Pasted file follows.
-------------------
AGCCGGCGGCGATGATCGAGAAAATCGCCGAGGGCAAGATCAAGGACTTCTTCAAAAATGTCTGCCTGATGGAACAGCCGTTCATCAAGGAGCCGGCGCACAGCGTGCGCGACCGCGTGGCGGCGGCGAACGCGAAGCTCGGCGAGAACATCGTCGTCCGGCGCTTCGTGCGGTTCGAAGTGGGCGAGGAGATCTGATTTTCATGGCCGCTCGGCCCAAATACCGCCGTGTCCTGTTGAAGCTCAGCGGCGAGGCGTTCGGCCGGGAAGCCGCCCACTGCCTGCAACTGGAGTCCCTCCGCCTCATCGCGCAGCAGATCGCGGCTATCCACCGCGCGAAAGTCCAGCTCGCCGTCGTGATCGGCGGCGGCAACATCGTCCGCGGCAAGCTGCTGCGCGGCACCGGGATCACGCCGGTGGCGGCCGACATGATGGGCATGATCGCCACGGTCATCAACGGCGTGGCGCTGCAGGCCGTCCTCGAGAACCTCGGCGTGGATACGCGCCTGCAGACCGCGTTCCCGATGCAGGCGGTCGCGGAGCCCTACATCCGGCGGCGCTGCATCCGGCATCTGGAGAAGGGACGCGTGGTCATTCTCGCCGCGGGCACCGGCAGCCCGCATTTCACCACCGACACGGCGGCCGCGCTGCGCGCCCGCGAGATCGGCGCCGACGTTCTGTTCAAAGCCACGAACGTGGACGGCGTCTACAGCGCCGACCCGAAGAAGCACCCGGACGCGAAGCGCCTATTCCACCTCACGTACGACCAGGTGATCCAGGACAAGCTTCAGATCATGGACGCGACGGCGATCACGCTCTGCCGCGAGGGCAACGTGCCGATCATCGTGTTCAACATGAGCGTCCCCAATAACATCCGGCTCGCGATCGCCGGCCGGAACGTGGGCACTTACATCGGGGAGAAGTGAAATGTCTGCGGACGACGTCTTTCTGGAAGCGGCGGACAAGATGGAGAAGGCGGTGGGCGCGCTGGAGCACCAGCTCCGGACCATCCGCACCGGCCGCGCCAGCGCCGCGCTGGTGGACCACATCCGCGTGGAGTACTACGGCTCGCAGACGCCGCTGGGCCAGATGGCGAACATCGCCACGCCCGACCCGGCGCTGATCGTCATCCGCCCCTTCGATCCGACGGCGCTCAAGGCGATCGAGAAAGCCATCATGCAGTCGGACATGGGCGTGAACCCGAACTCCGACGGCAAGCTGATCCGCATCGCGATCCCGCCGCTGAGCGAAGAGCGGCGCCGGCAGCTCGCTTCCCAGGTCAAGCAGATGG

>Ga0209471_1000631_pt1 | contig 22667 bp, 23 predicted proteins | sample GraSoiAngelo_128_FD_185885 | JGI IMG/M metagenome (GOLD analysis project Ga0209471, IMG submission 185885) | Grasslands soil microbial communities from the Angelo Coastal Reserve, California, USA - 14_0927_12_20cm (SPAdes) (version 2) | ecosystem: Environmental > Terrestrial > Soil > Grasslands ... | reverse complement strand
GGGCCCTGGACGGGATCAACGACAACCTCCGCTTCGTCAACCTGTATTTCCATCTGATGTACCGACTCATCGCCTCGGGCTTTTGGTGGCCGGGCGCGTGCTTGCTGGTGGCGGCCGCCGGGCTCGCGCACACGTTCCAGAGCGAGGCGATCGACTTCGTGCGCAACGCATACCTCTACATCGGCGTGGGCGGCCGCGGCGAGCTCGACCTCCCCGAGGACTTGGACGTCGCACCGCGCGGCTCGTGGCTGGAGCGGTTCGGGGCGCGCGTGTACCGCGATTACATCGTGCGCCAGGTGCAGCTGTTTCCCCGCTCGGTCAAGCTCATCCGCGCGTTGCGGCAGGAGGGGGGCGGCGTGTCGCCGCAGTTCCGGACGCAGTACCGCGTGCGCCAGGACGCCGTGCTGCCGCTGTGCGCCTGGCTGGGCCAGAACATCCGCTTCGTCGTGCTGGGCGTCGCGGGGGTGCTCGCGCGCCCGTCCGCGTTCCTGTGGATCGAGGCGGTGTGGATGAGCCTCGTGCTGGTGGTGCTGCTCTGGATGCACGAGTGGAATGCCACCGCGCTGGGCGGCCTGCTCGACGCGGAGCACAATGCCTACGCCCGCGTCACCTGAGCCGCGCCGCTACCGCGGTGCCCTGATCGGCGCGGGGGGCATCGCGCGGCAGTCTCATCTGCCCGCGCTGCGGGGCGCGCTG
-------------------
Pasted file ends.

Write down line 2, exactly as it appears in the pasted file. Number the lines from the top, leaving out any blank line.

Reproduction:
>Ga0209471_1000631_pt1 | contig 22667 bp, 23 predicted proteins | sample GraSoiAngelo_128_FD_185885 | JGI IMG/M metagenome (GOLD analysis project Ga0209471, IMG submission 185885) | Grasslands soil microbial communities from the Angelo Coastal Reserve, California, USA - 14_0927_12_20cm (SPAdes) (version 2) | ecosystem: Environmental > Terrestrial > Soil > Grasslands ... | reverse complement strand